The Yankees were ahead, 6-4. If they scored two or more runs, Rivera would have lost the save situation. They had two runners on base in the eighth. If Swisher had put one in the seats, Mo would have had to sit down, and who know how loudly Swish would have booed as he rounded the bases.
The weird thing is that Rivera could never root against his own team. Winning games matters more to him than anything. The more runs the Yankees score the more he likes it. Yet even he understood why everybody was so excited on a day that when a game was not supposed to be played at the Stadium.
Rivera came through and gave those who attended Monday’s rainout makeup game against the Twins a slice of history. With his usual efficiency, Rivera pitched a 1-2-3 ninth inning finishing it off with a called third strike with his patented cutter to Minnesota rookie first baseman Chris Parmelee for his 602nd career save.
That makes it official. Rivera is the greatest relief pitcher of all time, which we already knew. He surpassed Trevor Hoffman in career saves that removes any doubts. Not included in that number are the 42 additional saves Rivera has chalked up in postseason play, 42 and counting, just as he has 602 regular-season saves and counting. There are 10 games left on the Yanks’ schedule, and they are going to postseason play again, giving Rivera plenty of opportunities to add to his totals.
You could tell Mo really liked this one. As cool as he was after saves Nos. 600 and 601, this one was different. He could not hide his joy. His wide, toothy smile that he reserves for teammates when they do something special, like when Derek Jeter got his 3,000th hit July 9, was evident as he stood on the mound and accepted congratulations from Jeter, catcher Russell Martin, his long-time previous catcher Jorge Posada, manager Joe Girardi, trainer Gene Monahan and the rest of the Yankees.
Posada told Mo to go back on the mount to acknowledge the cheers of the fans who were clearly rooting for this important Yankee at that point. His wife and sons were in the crowd as well for this big day for their family.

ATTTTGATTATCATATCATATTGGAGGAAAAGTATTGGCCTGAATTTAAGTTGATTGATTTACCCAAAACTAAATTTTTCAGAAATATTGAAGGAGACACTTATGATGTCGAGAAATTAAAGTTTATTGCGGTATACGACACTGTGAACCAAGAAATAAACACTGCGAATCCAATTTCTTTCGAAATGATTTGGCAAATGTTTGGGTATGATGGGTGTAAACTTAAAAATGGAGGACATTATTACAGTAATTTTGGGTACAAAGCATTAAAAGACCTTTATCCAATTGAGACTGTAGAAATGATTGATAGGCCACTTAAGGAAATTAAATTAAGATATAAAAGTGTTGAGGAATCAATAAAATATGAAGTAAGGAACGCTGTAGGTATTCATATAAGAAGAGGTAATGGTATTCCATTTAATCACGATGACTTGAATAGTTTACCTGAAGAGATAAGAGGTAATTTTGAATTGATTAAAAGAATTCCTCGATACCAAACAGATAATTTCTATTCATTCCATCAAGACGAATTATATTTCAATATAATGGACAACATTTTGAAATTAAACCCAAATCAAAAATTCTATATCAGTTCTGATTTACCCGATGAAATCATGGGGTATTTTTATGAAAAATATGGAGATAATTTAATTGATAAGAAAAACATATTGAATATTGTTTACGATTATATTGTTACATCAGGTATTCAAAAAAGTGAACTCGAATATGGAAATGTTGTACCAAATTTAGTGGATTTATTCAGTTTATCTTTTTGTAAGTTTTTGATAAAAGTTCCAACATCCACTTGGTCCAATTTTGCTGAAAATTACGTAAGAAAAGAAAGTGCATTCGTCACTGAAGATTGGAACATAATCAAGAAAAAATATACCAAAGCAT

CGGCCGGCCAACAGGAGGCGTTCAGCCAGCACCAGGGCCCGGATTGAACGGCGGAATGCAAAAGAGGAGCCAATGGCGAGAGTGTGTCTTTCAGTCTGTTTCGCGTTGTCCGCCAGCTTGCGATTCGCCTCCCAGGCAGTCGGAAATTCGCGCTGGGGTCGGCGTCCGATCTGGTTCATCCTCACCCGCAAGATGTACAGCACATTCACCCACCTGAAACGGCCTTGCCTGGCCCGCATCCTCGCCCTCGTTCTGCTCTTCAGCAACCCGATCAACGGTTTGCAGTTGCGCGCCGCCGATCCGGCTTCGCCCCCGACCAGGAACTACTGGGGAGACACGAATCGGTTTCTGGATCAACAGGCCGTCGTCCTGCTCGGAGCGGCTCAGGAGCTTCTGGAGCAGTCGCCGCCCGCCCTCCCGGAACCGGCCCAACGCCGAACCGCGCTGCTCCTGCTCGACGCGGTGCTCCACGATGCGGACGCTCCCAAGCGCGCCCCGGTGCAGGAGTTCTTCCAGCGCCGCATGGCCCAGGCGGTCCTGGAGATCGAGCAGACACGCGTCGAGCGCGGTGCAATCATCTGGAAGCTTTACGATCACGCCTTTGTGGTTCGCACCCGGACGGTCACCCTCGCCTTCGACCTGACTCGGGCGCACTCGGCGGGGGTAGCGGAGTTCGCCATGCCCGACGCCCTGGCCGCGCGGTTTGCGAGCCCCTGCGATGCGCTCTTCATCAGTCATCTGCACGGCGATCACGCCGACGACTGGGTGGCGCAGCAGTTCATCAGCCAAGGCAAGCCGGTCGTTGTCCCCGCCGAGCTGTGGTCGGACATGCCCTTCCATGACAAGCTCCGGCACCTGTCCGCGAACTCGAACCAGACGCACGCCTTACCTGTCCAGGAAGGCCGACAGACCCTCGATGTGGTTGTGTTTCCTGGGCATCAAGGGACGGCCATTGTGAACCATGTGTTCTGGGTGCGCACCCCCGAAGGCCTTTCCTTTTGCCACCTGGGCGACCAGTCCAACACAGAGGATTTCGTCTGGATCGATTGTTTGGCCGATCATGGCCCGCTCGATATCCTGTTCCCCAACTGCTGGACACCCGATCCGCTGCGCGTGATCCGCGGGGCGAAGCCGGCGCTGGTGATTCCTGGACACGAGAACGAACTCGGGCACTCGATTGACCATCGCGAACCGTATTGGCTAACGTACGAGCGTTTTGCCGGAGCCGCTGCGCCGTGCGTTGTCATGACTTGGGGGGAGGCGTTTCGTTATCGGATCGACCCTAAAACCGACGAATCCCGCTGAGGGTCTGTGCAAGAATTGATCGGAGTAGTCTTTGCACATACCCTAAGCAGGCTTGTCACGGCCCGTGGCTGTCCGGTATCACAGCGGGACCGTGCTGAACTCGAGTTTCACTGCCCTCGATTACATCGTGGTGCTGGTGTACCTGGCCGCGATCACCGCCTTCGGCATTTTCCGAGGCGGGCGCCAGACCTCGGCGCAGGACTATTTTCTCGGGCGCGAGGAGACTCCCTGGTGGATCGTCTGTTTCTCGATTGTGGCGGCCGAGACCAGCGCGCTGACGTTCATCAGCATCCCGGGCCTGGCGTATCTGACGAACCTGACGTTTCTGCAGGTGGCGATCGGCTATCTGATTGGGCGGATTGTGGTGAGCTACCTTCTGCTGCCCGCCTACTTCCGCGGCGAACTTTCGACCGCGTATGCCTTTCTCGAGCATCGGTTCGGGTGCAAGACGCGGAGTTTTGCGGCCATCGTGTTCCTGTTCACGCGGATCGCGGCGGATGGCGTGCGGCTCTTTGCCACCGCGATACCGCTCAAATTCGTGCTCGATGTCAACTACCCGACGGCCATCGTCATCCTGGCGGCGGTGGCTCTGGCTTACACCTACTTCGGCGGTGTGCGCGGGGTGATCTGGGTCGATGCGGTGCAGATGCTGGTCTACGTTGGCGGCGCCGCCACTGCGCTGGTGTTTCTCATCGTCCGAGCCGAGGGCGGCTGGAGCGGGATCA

“It felt strange,” Rivera said. “Nobody in front of me, nobody behind me; I never had that before.”
I was thinking Monday about the first time I became aware of Rivera. It was 1993. I was sitting in the Stadium office of then manager Buck Showalter. The Yankees weren’t very good in those days, so you spent more time looking at what was going on down in the minors. Mark Connor, then the Yankees pitching coach, showed me a statistics sheet with Rivera’s figures at Class A Greensboro underlined.
“Keep your eye on this kid,” Mark said. “He’s going to have to put on some weight, but all he does is throw strikes, and he’s coming off elbow surgery.”
From that point on, I regularly checked Rivera’s record when he was in the minors. He showed signs of what was to come with outstanding relief work in the American League Division Series against the Mariners in 1995. The next season, he was a legitimate AL Most Valuable Player candidate for his setup work for closer John Wetteland. Mo finished 12th in the voting, which was the highest ranking of any Yankees player that year, the first time in MVP voting history that a championship team did not have a player finish in the top 10.
I remember a player coming up to me the day after Rivera blew that save in Game 4 of the 1997 ALDS at Cleveland on the eighth-inning home run by Sandy Alomar Jr. Rivera had been calm after the game, reiterating that he would have thrown the same pitch but with different location.
“Wasn’t the closer a little too blasé about what happened yesterday?” the player asked me. “Some of the guys commented on that last night.”
The following spring, I mentioned to Goose Gossage what the player had said about Rivera.
“Whoever that guy was doesn’t know what he’s talking about,” Goose said. “That is exactly the attitude a closer has to have. Don’t second-guess yourself and move on to the next game.”
Rivera has done that over and over. I was on the official scoring crew for the 1999 World Series and was on the committee that voted for the MVP, which was Rivera. Mo came over to me during spring training the next season and said, “I was told you were one of the World Series MVP voters,” he said. “I wanted to thank you for your support.”
Rivera has been saying all season that 602 is merely a number and that it won’t change him. Good. It would be unfathomable for Mariano Rivera to be anything but what he is, baseball’s ultimate class act.